I did sort of go shopping mad in Woolworths. I only went in for coffee and coffee whitener, plus some low sugar lime cordial for my lager. But I suddenly thought of making a stir fry. So I bought some capsicum, chillies, celery, carrots, a quarter of a cabbage – a quarter! They’re selling them in quarters now! You don’t want to know the price but it was a quarter of the price of half a cauliflower. Several old pensioners were phoning their bank for permission to buy a whole one on credit. I was able to buy enough groceries for a couple of meals and plenty of coffees for just less than eighty dollars. I’m glad my Engel freezer is well stocked. For the next two weeks I shall leave home for nothing until it’s time for the stitches to come out on the 21st.

I might pop across to the off-licence sometimes though. Needs must…

It’s sad to see the old folks. I mean those older than I by ten years or more. The competitive light has gone from their eyes. There is no toilet paper left for them to fight for. It is hard to tell how they feel, their facial expressions are masked. By masks. I wonder if they are allowed into banks and service stations like that. The Muslims must find this all rather ironic.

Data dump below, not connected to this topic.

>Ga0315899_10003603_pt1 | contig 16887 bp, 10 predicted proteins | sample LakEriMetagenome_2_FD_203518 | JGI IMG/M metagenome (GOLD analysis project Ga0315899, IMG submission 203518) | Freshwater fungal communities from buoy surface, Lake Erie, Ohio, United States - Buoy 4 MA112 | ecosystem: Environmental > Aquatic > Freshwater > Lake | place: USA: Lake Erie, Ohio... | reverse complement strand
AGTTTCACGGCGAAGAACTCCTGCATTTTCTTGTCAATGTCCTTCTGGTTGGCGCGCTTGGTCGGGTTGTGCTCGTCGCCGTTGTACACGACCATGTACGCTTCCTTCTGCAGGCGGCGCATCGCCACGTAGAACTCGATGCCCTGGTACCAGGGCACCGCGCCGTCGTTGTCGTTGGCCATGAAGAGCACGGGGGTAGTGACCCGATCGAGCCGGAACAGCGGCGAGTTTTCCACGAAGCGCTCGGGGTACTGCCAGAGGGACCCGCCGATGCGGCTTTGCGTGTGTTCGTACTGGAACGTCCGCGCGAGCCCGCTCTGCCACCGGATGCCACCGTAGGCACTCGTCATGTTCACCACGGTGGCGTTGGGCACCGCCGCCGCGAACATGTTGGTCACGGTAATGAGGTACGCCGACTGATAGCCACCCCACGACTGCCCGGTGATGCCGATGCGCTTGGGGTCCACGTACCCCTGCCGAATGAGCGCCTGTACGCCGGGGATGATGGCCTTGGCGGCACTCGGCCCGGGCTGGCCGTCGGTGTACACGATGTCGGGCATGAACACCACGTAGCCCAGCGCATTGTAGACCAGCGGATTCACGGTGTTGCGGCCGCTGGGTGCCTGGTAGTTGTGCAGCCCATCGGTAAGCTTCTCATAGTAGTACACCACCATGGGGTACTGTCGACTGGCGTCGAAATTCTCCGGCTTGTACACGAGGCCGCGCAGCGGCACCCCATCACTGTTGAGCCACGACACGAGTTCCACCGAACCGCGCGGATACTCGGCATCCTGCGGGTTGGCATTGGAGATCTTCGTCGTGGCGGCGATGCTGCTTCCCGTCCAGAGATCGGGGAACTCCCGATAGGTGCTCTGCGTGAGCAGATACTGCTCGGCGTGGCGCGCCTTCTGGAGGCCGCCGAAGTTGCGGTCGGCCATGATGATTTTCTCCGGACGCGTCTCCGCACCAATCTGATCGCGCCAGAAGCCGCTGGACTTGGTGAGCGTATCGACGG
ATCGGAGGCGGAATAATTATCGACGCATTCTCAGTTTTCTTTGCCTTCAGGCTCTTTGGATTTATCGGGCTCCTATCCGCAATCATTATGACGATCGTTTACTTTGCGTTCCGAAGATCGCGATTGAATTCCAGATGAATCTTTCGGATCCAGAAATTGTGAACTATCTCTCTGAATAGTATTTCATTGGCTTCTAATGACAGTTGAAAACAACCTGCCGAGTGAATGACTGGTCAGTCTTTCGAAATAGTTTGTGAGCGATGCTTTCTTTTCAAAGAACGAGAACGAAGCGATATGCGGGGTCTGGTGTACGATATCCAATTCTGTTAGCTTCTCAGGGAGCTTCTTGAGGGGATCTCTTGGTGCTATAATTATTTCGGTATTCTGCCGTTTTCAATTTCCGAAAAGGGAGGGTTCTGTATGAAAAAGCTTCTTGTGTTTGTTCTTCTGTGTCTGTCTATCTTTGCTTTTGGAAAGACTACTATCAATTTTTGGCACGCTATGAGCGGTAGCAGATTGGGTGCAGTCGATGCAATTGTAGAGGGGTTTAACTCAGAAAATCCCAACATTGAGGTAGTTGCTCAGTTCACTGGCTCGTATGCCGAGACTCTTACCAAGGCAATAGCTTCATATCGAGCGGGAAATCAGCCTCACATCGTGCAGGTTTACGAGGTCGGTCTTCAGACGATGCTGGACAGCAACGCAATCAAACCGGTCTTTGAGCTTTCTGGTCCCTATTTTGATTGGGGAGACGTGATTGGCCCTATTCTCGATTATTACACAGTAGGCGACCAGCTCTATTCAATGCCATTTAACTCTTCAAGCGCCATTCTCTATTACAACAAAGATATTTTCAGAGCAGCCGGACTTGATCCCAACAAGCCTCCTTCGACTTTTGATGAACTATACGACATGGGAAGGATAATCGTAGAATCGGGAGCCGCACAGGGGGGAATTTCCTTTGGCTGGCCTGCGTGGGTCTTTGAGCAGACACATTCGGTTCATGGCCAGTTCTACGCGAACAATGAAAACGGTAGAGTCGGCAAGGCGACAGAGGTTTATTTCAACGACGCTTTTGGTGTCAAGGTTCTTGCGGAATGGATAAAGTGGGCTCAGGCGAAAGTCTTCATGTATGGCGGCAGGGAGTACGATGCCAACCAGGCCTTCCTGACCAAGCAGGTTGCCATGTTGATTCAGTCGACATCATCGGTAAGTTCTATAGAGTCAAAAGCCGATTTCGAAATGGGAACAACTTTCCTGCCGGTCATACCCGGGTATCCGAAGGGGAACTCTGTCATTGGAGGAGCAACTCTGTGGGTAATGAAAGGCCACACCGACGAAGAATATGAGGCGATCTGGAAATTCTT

The slice and dice went well as usual. Four deep self-dissolving stitches and six more of catgut on top. This was a bigger cut, but bigger deep rather than bigger wide. The last shoulder slice has not healed well, and Mehdi mildly reprimanded me for lifting or pushing or whatever it was I did to strain the wound. He reminded me that the scars would develop only thirty percent of the skin’s original strength in three weeks and a mere eighty percent in three months.

So it was foolish of me to ask if I could take the boat out. Apart from all the trailer pushing and shoving, lifting, nautical line tugging and anchor yo ho heaving, there is also the issue of the pull starter on the outboard. Not to mention the problems associated with pulling in a twenty kilo fish all by myself.